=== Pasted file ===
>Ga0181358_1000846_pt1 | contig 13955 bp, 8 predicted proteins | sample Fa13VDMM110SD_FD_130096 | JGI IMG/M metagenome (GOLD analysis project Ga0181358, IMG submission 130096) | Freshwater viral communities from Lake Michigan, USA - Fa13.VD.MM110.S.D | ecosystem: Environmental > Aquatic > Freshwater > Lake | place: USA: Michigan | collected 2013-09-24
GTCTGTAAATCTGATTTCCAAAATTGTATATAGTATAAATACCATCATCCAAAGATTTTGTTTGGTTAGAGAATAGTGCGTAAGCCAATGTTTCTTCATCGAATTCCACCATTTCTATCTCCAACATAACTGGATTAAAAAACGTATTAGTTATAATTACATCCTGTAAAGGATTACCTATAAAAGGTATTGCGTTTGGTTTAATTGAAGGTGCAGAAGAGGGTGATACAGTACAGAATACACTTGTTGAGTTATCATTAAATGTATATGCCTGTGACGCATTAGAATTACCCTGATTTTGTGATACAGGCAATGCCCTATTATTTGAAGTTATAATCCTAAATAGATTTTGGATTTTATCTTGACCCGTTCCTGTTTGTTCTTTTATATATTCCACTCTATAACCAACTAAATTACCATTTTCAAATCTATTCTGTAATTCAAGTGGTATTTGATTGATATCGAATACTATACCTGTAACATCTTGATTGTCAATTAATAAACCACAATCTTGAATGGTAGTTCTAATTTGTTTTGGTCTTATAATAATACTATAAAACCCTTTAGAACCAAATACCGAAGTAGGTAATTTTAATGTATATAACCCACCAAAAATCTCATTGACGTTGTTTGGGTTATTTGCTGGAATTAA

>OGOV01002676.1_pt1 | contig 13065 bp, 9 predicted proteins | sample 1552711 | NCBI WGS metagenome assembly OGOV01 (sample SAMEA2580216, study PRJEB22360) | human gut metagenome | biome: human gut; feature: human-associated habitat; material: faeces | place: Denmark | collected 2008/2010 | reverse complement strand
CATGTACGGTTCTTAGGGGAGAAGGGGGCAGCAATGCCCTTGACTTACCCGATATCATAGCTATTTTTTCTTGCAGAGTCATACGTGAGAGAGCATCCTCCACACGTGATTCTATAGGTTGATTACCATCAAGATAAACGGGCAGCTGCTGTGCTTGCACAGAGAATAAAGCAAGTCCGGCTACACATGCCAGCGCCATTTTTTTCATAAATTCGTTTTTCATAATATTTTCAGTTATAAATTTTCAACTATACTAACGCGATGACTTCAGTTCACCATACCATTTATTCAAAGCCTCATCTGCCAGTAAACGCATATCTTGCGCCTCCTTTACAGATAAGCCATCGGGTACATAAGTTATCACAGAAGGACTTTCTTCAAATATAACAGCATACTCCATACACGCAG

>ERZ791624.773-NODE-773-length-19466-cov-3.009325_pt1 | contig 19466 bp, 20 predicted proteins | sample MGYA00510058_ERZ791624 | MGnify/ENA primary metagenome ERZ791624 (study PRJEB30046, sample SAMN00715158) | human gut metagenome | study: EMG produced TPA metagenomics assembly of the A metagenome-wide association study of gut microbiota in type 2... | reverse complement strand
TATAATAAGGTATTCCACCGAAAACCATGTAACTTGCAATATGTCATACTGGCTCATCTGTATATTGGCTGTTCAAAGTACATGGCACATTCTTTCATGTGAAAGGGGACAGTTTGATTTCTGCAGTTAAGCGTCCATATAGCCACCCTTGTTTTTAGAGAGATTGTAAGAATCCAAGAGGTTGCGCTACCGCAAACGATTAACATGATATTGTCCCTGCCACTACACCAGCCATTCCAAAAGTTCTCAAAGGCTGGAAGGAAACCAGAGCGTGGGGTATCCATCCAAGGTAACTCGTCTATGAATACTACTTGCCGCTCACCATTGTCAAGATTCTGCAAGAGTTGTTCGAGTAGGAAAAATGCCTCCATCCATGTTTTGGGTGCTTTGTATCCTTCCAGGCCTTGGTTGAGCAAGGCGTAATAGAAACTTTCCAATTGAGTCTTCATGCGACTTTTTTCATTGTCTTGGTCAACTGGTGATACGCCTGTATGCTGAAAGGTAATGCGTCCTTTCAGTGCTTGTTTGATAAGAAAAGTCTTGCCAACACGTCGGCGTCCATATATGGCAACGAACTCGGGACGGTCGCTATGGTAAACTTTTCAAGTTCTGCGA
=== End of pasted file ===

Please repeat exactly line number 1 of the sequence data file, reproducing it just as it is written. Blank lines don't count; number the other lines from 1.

>Ga0181358_1000846_pt1 | contig 13955 bp, 8 predicted proteins | sample Fa13VDMM110SD_FD_130096 | JGI IMG/M metagenome (GOLD analysis project Ga0181358, IMG submission 130096) | Freshwater viral communities from Lake Michigan, USA - Fa13.VD.MM110.S.D | ecosystem: Environmental > Aquatic > Freshwater > Lake | place: USA: Michigan | collected 2013-09-24